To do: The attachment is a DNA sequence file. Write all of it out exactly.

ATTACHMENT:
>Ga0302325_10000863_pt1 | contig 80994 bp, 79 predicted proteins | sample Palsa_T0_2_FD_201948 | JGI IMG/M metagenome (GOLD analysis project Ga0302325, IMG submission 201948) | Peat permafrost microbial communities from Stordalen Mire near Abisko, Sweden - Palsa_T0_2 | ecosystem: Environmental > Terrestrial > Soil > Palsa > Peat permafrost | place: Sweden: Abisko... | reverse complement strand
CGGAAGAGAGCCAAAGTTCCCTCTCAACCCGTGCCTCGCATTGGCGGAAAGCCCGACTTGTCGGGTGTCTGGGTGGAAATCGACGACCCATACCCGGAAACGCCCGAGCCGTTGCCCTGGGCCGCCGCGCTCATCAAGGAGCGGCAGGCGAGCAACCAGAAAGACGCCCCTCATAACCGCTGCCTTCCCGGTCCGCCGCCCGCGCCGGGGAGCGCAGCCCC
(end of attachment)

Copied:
>Ga0302325_10000863_pt1 | contig 80994 bp, 79 predicted proteins | sample Palsa_T0_2_FD_201948 | JGI IMG/M metagenome (GOLD analysis project Ga0302325, IMG submission 201948) | Peat permafrost microbial communities from Stordalen Mire near Abisko, Sweden - Palsa_T0_2 | ecosystem: Environmental > Terrestrial > Soil > Palsa > Peat permafrost | place: Sweden: Abisko... | reverse complement strand
CGGAAGAGAGCCAAAGTTCCCTCTCAACCCGTGCCTCGCATTGGCGGAAAGCCCGACTTGTCGGGTGTCTGGGTGGAAATCGACGACCCATACCCGGAAACGCCCGAGCCGTTGCCCTGGGCCGCCGCGCTCATCAAGGAGCGGCAGGCGAGCAACCAGAAAGACGCCCCTCATAACCGCTGCCTTCCCGGTCCGCCGCCCGCGCCGGGGAGCGCAGCCCC